A sports coat should fit you in the shoulders, gradually taper to the waist and leave enough room in the chest and stomach to comfortably button the coat.
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The Right Size
Sports coats come in a range of sizes, so it’s important to find the right size for you. The best way to do this is to take your measurements. You’ll need to measure your chest, waist, and sleeve length. Once you have your measurements, you can use a size chart to find the right size coat for you.
Once you’ve found a sports coat that fits in the chest and waist, it’s time to check the sleeves. The sleeve length should be just long enough to show a quarter to a half inch of shirt cuff. To determine this, lift your arm slightly and bend your elbow as if you were holding a cocktail. (Don’t actually hold a cocktail; that would make it hard to try on sports coats.) The bottom of the sports coat sleeve should fall right at the crease of your elbow. If it’s too long, you’ll look like an aging uncle at a wedding; if it’s too short, you’ll look like an aging fraternity brother at a reunion.
When it comes to the length of your sports coat, you will want to make sure that it falls somewhere between your natural waistline and your mid-thigh. The coat should be long enough to cover your behind, but not so long that it becomes a nuisance when you sit down or move around. If you are tall or have a long torso, you may want to err on the side of a longer coat. Conversely, if you are shorter or have a shorter torso, you will want to go with a shorter coat.
Your coat’s shoulder line should extend to the edge of your natural shoulder—no further. This will ensure the garment hangs properly and doesn’t cover too much of your arm (limiting your range of motion) or make your shoulders look broader than they are.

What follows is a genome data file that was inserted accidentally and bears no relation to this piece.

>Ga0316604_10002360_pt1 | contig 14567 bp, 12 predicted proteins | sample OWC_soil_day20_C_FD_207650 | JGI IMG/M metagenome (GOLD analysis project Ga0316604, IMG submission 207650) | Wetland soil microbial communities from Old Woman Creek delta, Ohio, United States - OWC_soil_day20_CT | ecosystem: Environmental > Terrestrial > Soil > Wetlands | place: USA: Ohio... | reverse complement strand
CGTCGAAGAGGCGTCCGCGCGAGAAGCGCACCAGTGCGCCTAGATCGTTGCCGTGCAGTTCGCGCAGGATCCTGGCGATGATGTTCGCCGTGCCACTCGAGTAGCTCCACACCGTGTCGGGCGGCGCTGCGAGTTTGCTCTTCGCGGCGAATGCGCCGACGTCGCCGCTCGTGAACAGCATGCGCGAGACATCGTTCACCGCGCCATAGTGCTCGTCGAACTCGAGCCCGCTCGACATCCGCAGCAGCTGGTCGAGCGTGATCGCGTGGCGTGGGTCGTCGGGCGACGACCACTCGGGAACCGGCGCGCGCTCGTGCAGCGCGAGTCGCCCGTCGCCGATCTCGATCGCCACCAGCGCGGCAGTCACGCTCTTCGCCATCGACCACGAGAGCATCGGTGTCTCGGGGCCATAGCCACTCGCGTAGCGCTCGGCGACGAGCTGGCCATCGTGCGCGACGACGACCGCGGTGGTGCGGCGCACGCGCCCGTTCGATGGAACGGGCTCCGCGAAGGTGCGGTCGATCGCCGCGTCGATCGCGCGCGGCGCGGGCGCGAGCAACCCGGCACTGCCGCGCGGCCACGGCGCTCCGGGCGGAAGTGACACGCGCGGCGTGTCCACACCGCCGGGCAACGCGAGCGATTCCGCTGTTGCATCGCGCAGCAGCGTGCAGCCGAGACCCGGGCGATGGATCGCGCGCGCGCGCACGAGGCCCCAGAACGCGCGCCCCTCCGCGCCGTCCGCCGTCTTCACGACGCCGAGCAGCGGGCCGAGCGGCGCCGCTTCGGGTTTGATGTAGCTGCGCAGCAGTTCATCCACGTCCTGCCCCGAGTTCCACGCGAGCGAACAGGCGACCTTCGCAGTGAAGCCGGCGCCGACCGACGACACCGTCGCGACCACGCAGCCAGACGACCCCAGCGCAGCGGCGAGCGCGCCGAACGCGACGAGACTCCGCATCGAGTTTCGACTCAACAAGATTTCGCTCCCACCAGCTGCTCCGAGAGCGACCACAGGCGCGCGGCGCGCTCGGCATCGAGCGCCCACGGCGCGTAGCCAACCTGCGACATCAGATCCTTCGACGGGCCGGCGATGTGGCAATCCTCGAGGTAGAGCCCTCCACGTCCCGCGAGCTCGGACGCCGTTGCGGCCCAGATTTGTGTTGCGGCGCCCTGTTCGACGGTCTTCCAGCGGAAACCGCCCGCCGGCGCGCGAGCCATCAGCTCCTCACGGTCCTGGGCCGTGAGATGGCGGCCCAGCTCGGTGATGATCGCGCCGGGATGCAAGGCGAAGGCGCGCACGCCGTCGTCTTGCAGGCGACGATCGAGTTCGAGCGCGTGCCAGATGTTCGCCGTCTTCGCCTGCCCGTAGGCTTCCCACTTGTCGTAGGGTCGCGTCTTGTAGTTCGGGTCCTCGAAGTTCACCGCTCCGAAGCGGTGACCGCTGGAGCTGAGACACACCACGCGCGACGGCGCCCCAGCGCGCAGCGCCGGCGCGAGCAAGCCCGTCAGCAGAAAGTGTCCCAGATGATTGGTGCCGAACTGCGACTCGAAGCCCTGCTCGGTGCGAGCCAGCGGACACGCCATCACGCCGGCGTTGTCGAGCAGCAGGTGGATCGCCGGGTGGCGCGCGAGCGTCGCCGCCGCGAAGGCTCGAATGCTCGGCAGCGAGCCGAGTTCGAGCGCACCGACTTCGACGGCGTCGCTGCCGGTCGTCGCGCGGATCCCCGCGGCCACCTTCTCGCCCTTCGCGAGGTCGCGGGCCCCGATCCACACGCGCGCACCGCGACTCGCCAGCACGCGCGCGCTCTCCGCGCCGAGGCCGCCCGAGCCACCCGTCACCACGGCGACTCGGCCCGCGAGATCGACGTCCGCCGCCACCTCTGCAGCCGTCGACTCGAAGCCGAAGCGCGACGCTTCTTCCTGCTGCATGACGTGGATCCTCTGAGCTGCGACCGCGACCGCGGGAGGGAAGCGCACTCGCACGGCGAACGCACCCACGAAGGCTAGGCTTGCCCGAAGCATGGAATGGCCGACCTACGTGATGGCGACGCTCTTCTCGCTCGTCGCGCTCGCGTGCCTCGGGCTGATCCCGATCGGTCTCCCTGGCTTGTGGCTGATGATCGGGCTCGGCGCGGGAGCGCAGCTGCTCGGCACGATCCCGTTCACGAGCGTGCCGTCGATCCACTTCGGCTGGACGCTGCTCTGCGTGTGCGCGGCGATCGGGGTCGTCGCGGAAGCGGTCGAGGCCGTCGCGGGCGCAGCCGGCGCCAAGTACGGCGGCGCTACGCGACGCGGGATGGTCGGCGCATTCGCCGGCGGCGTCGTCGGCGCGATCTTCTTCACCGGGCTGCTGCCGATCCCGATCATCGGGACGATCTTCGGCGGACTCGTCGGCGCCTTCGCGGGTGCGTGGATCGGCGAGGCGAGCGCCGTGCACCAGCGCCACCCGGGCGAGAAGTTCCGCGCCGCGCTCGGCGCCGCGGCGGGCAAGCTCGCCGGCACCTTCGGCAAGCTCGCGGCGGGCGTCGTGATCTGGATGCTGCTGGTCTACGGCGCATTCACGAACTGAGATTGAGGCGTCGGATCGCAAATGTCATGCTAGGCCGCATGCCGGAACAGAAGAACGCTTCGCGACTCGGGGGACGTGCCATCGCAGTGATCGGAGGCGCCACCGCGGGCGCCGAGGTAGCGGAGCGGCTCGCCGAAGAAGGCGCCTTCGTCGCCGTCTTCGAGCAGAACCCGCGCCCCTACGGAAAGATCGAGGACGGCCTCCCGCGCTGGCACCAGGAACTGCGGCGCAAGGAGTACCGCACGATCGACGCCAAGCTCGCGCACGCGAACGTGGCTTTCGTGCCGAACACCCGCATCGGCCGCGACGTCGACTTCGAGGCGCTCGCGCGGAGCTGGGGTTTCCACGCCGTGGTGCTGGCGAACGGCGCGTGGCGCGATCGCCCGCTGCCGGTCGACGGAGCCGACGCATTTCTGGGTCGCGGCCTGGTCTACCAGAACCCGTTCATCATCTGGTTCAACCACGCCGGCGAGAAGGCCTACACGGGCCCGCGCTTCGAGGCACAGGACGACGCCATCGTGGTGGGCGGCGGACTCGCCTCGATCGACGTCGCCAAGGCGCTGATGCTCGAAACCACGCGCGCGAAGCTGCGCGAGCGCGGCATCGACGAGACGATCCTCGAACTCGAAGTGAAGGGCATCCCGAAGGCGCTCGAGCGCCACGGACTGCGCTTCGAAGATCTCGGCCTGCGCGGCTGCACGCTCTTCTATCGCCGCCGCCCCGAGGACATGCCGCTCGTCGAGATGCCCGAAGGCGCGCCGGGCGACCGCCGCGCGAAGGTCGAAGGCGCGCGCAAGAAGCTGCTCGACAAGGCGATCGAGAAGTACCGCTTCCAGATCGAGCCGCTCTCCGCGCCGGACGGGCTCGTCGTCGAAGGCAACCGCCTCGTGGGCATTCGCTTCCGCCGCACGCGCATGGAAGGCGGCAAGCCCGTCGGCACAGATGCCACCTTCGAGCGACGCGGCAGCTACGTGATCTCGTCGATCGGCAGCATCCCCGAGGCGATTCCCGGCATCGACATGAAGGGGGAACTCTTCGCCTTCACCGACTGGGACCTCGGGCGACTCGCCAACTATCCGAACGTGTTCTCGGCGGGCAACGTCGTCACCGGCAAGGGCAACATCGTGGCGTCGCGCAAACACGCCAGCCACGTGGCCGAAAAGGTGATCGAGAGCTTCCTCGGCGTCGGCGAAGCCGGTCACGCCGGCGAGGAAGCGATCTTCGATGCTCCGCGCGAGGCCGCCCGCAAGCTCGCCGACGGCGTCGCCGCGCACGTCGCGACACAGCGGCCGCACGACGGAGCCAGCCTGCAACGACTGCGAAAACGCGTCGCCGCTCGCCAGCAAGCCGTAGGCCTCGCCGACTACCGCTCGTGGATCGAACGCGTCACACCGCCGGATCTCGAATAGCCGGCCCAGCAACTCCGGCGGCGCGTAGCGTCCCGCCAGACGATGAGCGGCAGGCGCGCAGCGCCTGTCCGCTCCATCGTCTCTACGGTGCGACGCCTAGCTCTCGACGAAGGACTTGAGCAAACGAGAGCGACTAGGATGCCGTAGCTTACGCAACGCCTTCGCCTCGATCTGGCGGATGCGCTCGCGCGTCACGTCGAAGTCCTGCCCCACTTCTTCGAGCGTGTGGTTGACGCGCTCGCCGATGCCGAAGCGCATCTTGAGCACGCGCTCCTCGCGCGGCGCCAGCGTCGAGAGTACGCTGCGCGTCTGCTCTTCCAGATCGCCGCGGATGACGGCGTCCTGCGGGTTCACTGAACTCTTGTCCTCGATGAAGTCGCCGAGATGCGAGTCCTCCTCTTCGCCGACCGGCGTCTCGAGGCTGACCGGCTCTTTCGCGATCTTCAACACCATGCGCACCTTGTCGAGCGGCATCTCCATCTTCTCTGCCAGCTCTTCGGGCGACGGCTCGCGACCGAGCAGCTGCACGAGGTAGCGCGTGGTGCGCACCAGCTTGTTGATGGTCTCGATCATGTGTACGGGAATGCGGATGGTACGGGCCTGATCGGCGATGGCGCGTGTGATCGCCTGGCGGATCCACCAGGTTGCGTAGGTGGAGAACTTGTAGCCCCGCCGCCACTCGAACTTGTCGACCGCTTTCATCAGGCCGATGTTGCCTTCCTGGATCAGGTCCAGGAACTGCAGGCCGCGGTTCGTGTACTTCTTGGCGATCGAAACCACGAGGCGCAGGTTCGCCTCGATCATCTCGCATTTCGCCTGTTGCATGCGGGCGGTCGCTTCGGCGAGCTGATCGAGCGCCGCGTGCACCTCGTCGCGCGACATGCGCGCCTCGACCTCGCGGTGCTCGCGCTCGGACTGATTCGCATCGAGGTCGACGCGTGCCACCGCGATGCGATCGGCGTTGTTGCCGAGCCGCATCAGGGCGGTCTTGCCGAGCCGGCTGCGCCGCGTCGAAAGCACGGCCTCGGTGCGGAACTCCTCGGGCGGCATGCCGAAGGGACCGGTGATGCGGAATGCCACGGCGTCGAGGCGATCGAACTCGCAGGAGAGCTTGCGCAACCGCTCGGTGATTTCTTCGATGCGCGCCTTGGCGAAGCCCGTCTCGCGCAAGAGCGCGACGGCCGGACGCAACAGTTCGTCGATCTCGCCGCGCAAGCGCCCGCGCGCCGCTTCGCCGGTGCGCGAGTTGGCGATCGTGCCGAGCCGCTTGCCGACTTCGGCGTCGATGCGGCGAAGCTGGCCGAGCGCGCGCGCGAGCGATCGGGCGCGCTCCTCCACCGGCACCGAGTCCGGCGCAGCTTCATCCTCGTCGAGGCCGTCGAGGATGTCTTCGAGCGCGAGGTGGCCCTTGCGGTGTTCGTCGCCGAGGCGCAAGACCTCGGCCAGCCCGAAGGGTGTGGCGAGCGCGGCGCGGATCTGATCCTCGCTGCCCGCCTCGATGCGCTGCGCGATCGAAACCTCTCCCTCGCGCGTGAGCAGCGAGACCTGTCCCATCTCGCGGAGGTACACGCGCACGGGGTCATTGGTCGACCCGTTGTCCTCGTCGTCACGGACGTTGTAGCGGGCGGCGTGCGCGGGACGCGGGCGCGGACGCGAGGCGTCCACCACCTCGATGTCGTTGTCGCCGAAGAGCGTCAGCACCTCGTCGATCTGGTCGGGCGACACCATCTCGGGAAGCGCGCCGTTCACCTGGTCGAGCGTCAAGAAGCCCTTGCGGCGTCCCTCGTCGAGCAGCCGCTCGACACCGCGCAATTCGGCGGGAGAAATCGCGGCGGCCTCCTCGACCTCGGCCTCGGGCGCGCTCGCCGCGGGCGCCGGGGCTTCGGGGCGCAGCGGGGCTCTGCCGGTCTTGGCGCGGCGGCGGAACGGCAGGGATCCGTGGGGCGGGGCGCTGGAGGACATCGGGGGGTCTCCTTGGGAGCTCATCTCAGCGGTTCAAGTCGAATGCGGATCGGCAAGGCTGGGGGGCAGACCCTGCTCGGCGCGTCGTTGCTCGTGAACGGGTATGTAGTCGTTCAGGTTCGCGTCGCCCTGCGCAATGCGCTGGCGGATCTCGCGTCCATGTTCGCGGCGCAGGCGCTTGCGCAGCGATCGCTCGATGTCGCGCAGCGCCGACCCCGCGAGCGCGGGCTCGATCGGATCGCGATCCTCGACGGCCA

If you have broader shoulders, look for a garment with slightly extended shoulder lines (also called “patched” shoulders). This will help improve the fit without adding excess fabric. If you have narrower shoulders, avoid garments with extended shoulder lines, as they will make your frame look even narrower.
To find your chest size, measure around the fullest part of your chest, under your arms, keeping the measuring tape horizontal.
The Right Fit
A sports coat is the perfect way to add a touch of sophistication to your look. But how do you make sure you’re choosing the right fit? It’s all about the details. Here’s what you need to keep in mind when you’re shopping for a sports coat.
Every sports coat has a different number of buttons, so it’s important that you know which one is right for you.
Two-button jackets are the most popular style, but they come in different fits. The traditional fit has a little more room in the chest and waist, while the slim fit is cut closer to the body. If you’re muscular or have a broad frame, you might want to try a three-button jacket.
The number of buttons on your jacket should correspond to your build. If you’re taller or have a long torso, opt for a three-button jacket. If you’re shorter or have a stocky build, go for a two-button jacket.
Once you’ve found the right fit, it’s time to button up! Generally speaking, you should only button the top button of your sports coat. If you’re wearing a vest underneath, you can button all the buttons.
The first thing you need to do is identify your frame. If you’re slimmer, you need slim lapels that are two and a quarter to two and a half inches wide. If you have a larger frame, go for broader lapels that are two and a half to three inches wide. The next lapel consideration is the stance, which is determined by how high the buttoning point is. A lower buttoning point makes for a shorter and therefore more modern look, while a higher buttoning point will result in a longer and more traditional look.
The sleeves of your sports coat should come to about the middle of your hand, with half to a full inch of shirt cuff showing. Check the fit in both a walking and sitting position — you don’t want the jacket pulling at the shoulders when you move.
Common alterations to improve the fit of the sleeves include shortening or lengthening them and tapering them slightly to create a neater appearance. Let your tailor know if you frequently wear shirts with French cuffs so that they can adjust the sleeves accordingly.
Your sports coat should hug your shoulders snugly. If you have broad shoulders, go for a style with nipped-in waist and roomier chest. This will ensure a well-tailored look. If you have sloped shoulders, choose a style with pads to give them some definition.